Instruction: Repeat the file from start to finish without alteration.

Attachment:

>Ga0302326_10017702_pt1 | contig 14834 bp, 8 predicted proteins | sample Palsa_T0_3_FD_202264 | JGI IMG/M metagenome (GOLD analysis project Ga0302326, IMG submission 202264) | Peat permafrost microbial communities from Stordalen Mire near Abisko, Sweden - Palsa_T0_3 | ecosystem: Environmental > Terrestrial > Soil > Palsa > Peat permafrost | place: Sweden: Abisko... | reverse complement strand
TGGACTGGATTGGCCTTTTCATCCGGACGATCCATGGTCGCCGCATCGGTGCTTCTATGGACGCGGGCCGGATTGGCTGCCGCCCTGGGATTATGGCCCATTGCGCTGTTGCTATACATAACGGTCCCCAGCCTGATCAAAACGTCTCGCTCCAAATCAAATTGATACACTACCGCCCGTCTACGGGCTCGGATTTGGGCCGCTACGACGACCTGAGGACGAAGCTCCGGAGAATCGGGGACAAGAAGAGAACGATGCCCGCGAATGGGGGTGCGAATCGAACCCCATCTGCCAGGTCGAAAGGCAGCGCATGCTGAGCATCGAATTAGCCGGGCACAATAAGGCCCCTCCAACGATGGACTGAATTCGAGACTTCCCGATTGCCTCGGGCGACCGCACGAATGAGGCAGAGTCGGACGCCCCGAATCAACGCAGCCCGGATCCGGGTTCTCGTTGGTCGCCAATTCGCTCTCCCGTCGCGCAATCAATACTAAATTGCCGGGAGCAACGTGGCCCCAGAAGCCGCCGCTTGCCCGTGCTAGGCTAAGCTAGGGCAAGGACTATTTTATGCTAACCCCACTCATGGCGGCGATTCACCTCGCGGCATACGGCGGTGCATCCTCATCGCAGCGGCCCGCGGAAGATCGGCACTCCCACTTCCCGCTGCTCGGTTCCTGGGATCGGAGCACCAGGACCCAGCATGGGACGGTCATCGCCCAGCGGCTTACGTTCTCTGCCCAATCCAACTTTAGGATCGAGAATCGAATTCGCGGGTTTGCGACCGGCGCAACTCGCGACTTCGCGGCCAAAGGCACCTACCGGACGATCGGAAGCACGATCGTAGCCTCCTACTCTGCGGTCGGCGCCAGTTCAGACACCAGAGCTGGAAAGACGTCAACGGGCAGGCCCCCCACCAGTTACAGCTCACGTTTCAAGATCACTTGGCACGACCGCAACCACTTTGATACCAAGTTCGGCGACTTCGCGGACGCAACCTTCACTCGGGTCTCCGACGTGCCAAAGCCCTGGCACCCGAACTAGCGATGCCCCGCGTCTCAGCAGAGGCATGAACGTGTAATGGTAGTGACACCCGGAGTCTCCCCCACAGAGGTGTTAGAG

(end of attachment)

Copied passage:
>Ga0302326_10017702_pt1 | contig 14834 bp, 8 predicted proteins | sample Palsa_T0_3_FD_202264 | JGI IMG/M metagenome (GOLD analysis project Ga0302326, IMG submission 202264) | Peat permafrost microbial communities from Stordalen Mire near Abisko, Sweden - Palsa_T0_3 | ecosystem: Environmental > Terrestrial > Soil > Palsa > Peat permafrost | place: Sweden: Abisko... | reverse complement strand
TGGACTGGATTGGCCTTTTCATCCGGACGATCCATGGTCGCCGCATCGGTGCTTCTATGGACGCGGGCCGGATTGGCTGCCGCCCTGGGATTATGGCCCATTGCGCTGTTGCTATACATAACGGTCCCCAGCCTGATCAAAACGTCTCGCTCCAAATCAAATTGATACACTACCGCCCGTCTACGGGCTCGGATTTGGGCCGCTACGACGACCTGAGGACGAAGCTCCGGAGAATCGGGGACAAGAAGAGAACGATGCCCGCGAATGGGGGTGCGAATCGAACCCCATCTGCCAGGTCGAAAGGCAGCGCATGCTGAGCATCGAATTAGCCGGGCACAATAAGGCCCCTCCAACGATGGACTGAATTCGAGACTTCCCGATTGCCTCGGGCGACCGCACGAATGAGGCAGAGTCGGACGCCCCGAATCAACGCAGCCCGGATCCGGGTTCTCGTTGGTCGCCAATTCGCTCTCCCGTCGCGCAATCAATACTAAATTGCCGGGAGCAACGTGGCCCCAGAAGCCGCCGCTTGCCCGTGCTAGGCTAAGCTAGGGCAAGGACTATTTTATGCTAACCCCACTCATGGCGGCGATTCACCTCGCGGCATACGGCGGTGCATCCTCATCGCAGCGGCCCGCGGAAGATCGGCACTCCCACTTCCCGCTGCTCGGTTCCTGGGATCGGAGCACCAGGACCCAGCATGGGACGGTCATCGCCCAGCGGCTTACGTTCTCTGCCCAATCCAACTTTAGGATCGAGAATCGAATTCGCGGGTTTGCGACCGGCGCAACTCGCGACTTCGCGGCCAAAGGCACCTACCGGACGATCGGAAGCACGATCGTAGCCTCCTACTCTGCGGTCGGCGCCAGTTCAGACACCAGAGCTGGAAAGACGTCAACGGGCAGGCCCCCCACCAGTTACAGCTCACGTTTCAAGATCACTTGGCACGACCGCAACCACTTTGATACCAAGTTCGGCGACTTCGCGGACGCAACCTTCACTCGGGTCTCCGACGTGCCAAAGCCCTGGCACCCGAACTAGCGATGCCCCGCGTCTCAGCAGAGGCATGAACGTGTAATGGTAGTGACACCCGGAGTCTCCCCCACAGAGGTGTTAGAG